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In a judgment delivered on the 1st July 2020 (case number 83/2019LM), the Court of Appeal considered the requirements of constructive dismissal. An ex-employee claimed that he had been forced to resign from his employment due to health problems which did not allow him to continue his job. Through his trade union, the employee requested the employer to provide him with alternative employment, but the company replied that none was available. After exhausting all his sick leave and a further period of unpaid leave, he decided to terminate his employment. The Tribunal had decided that the employee had not resigned under protest which was a requisite for constructive dismissal, but had mentioned medical reasons for his resignation. Moreover, the Tribunal found that whilst the company could have done more to assist the employee in finding alternative employment, its actions could not be equated to constructive dismissal.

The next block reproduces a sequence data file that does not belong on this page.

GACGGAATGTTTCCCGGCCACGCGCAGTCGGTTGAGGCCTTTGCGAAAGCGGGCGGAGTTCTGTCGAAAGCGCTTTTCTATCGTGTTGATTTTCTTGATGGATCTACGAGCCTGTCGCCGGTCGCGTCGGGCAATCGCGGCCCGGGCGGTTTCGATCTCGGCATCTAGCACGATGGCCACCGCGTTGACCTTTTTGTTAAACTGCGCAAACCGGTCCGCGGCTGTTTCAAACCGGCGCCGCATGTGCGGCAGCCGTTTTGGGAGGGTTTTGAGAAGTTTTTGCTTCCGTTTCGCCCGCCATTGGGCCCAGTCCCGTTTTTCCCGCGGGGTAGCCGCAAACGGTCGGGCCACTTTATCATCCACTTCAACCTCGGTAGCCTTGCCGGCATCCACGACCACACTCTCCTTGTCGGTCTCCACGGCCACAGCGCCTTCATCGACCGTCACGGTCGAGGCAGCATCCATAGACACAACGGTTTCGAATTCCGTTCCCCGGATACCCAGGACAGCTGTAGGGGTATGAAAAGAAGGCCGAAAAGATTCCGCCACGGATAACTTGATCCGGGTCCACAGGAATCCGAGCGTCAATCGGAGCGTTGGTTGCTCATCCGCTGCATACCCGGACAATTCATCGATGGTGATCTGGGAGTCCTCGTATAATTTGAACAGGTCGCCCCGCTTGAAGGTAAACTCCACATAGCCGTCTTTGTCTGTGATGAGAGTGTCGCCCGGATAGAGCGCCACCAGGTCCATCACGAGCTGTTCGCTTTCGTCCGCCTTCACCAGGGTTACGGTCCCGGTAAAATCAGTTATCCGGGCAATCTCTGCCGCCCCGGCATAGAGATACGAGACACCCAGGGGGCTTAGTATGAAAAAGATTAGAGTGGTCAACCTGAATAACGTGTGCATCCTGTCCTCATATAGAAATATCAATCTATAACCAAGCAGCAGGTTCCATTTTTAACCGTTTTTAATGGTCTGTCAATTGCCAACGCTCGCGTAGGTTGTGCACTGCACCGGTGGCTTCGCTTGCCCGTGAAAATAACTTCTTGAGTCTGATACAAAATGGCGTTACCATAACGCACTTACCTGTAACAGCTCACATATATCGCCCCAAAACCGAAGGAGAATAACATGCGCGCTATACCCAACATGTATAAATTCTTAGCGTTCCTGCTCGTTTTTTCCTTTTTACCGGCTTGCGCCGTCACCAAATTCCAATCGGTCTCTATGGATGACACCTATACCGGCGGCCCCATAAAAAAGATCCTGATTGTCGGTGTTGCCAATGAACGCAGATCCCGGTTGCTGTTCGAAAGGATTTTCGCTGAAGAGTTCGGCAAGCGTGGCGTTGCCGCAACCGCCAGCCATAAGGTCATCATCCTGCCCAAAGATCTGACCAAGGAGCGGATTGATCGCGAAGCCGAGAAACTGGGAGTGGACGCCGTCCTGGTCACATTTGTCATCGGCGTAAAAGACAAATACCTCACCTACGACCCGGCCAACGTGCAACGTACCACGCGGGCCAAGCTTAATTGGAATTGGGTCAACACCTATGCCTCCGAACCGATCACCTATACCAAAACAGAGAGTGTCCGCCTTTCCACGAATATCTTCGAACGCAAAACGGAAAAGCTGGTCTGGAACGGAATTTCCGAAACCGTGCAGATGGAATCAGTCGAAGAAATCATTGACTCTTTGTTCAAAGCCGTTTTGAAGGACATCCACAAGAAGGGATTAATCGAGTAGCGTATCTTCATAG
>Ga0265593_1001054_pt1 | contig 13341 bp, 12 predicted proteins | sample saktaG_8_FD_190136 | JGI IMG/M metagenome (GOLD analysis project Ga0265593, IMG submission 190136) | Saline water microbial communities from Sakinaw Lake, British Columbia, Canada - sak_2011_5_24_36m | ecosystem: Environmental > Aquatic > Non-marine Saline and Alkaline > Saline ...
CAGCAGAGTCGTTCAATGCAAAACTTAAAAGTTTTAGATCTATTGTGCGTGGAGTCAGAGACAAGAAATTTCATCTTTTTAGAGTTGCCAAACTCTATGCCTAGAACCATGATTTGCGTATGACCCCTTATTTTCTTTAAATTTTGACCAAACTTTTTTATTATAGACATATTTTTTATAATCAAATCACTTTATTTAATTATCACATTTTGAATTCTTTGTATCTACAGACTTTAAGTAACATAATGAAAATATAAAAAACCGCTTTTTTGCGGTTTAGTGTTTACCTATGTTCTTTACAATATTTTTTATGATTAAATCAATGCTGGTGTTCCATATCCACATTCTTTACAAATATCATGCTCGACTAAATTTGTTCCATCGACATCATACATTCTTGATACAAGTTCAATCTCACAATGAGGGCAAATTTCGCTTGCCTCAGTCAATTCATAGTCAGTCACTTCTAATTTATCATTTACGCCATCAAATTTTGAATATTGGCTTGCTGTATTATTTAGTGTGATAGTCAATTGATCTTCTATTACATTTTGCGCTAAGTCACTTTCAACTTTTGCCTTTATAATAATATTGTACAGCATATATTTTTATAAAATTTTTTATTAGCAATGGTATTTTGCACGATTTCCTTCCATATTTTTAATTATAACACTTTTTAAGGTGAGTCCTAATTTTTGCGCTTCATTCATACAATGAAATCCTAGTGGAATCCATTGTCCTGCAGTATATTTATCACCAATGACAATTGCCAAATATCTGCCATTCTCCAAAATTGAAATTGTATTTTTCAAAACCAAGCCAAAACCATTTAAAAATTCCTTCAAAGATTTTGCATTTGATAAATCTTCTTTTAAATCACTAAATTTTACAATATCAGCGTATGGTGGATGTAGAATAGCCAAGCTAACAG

The employee appealed from this decision claiming that for a finding of a constructive dismissal there was no need for a resignation to be under protest. The Court of Appeal however held that the Tribunal had considered all circumstances of the case to arrive at its conclusion and had not relied simply on this fact. The Court commented that whilst resignation under protest is one of the elements which constitute constructive dismissal, there is no need for the person who is resigning to specify that the resignation is under protest but it is enough that the employee indicates that there are shortcomings for which the employer is responsible which leave the employee with no other option other than to resign. The Court also considered that the employee had not been proactive in trying to find alternative employment with the company, for example by submitting his application when vacancies were available. It was up to the employee to do all that was possible to identify the alternative work which could have been performed by him and to apply for any vacancies available. The company had no duty to create any new vacancies for him. The court therefore confirmed the finding of the Industrial Tribunal that this was not a case of constructive dismissal. 


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